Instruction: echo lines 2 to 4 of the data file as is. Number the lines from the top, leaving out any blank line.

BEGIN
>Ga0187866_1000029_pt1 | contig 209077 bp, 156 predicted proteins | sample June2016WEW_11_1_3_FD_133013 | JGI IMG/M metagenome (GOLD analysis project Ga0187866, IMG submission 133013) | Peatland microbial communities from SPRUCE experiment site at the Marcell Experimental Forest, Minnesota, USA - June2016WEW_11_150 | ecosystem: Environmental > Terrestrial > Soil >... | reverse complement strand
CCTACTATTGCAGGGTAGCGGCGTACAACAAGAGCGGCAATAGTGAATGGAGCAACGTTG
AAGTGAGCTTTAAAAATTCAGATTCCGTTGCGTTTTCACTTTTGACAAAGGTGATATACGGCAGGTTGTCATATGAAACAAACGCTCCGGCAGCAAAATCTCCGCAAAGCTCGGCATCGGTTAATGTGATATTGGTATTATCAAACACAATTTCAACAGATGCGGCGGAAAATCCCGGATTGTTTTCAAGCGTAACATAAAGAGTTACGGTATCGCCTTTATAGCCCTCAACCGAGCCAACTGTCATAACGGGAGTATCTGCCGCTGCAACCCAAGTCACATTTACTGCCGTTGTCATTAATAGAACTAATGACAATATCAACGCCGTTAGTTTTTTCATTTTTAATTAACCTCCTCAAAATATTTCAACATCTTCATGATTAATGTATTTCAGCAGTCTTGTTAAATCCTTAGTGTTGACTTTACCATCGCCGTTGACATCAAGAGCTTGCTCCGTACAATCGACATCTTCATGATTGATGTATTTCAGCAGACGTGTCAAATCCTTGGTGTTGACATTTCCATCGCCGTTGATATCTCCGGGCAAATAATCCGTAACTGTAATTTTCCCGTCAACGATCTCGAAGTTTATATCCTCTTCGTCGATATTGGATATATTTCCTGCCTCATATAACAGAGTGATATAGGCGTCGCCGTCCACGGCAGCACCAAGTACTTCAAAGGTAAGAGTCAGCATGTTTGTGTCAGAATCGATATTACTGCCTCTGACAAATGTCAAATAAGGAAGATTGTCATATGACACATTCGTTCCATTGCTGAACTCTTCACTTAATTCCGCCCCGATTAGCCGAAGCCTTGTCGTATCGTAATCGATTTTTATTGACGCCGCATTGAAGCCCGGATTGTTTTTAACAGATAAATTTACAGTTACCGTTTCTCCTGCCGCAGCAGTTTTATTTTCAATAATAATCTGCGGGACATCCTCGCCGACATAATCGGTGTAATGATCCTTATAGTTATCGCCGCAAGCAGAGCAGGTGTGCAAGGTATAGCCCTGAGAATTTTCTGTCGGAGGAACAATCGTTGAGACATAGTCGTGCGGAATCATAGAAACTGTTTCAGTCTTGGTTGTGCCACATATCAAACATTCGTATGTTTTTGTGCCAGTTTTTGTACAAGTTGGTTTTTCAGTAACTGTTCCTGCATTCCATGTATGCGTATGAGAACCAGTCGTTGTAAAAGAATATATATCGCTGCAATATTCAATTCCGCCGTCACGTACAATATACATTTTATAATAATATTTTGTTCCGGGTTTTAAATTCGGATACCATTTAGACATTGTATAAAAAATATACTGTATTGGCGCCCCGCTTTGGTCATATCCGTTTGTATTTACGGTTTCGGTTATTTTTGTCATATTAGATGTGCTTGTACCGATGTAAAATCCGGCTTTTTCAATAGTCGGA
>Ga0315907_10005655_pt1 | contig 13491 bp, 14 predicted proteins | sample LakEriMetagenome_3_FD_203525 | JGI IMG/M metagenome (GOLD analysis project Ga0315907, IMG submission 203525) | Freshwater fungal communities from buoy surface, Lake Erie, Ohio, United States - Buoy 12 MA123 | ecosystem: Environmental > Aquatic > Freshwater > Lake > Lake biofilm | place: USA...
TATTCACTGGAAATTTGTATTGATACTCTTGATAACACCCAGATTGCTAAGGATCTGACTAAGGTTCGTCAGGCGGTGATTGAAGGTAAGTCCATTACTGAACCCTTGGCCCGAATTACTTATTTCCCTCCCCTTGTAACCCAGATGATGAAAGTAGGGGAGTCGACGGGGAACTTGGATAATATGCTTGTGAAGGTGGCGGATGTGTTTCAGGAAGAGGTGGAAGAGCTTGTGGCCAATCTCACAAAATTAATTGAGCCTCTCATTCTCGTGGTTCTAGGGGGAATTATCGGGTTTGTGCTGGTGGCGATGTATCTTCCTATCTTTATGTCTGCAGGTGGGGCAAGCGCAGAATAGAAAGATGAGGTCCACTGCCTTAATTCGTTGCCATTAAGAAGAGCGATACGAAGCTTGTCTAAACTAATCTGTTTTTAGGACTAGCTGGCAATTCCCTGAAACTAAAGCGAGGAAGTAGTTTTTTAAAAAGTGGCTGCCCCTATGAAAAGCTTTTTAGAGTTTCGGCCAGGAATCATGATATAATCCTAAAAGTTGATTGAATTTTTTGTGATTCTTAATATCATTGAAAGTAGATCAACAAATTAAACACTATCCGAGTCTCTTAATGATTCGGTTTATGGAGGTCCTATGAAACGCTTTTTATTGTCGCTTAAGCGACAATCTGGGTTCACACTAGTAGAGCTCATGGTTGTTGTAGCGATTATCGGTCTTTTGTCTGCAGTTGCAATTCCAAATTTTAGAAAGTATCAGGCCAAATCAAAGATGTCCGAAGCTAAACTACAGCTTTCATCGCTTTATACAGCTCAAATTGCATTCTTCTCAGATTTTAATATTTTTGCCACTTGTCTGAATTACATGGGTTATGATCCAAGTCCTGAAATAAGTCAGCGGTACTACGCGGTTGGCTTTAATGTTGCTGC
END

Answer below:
CCTACTATTGCAGGGTAGCGGCGTACAACAAGAGCGGCAATAGTGAATGGAGCAACGTTG
AAGTGAGCTTTAAAAATTCAGATTCCGTTGCGTTTTCACTTTTGACAAAGGTGATATACGGCAGGTTGTCATATGAAACAAACGCTCCGGCAGCAAAATCTCCGCAAAGCTCGGCATCGGTTAATGTGATATTGGTATTATCAAACACAATTTCAACAGATGCGGCGGAAAATCCCGGATTGTTTTCAAGCGTAACATAAAGAGTTACGGTATCGCCTTTATAGCCCTCAACCGAGCCAACTGTCATAACGGGAGTATCTGCCGCTGCAACCCAAGTCACATTTACTGCCGTTGTCATTAATAGAACTAATGACAATATCAACGCCGTTAGTTTTTTCATTTTTAATTAACCTCCTCAAAATATTTCAACATCTTCATGATTAATGTATTTCAGCAGTCTTGTTAAATCCTTAGTGTTGACTTTACCATCGCCGTTGACATCAAGAGCTTGCTCCGTACAATCGACATCTTCATGATTGATGTATTTCAGCAGACGTGTCAAATCCTTGGTGTTGACATTTCCATCGCCGTTGATATCTCCGGGCAAATAATCCGTAACTGTAATTTTCCCGTCAACGATCTCGAAGTTTATATCCTCTTCGTCGATATTGGATATATTTCCTGCCTCATATAACAGAGTGATATAGGCGTCGCCGTCCACGGCAGCACCAAGTACTTCAAAGGTAAGAGTCAGCATGTTTGTGTCAGAATCGATATTACTGCCTCTGACAAATGTCAAATAAGGAAGATTGTCATATGACACATTCGTTCCATTGCTGAACTCTTCACTTAATTCCGCCCCGATTAGCCGAAGCCTTGTCGTATCGTAATCGATTTTTATTGACGCCGCATTGAAGCCCGGATTGTTTTTAACAGATAAATTTACAGTTACCGTTTCTCCTGCCGCAGCAGTTTTATTTTCAATAATAATCTGCGGGACATCCTCGCCGACATAATCGGTGTAATGATCCTTATAGTTATCGCCGCAAGCAGAGCAGGTGTGCAAGGTATAGCCCTGAGAATTTTCTGTCGGAGGAACAATCGTTGAGACATAGTCGTGCGGAATCATAGAAACTGTTTCAGTCTTGGTTGTGCCACATATCAAACATTCGTATGTTTTTGTGCCAGTTTTTGTACAAGTTGGTTTTTCAGTAACTGTTCCTGCATTCCATGTATGCGTATGAGAACCAGTCGTTGTAAAAGAATATATATCGCTGCAATATTCAATTCCGCCGTCACGTACAATATACATTTTATAATAATATTTTGTTCCGGGTTTTAAATTCGGATACCATTTAGACATTGTATAAAAAATATACTGTATTGGCGCCCCGCTTTGGTCATATCCGTTTGTATTTACGGTTTCGGTTATTTTTGTCATATTAGATGTGCTTGTACCGATGTAAAATCCGGCTTTTTCAATAGTCGGA
>Ga0315907_10005655_pt1 | contig 13491 bp, 14 predicted proteins | sample LakEriMetagenome_3_FD_203525 | JGI IMG/M metagenome (GOLD analysis project Ga0315907, IMG submission 203525) | Freshwater fungal communities from buoy surface, Lake Erie, Ohio, United States - Buoy 12 MA123 | ecosystem: Environmental > Aquatic > Freshwater > Lake > Lake biofilm | place: USA...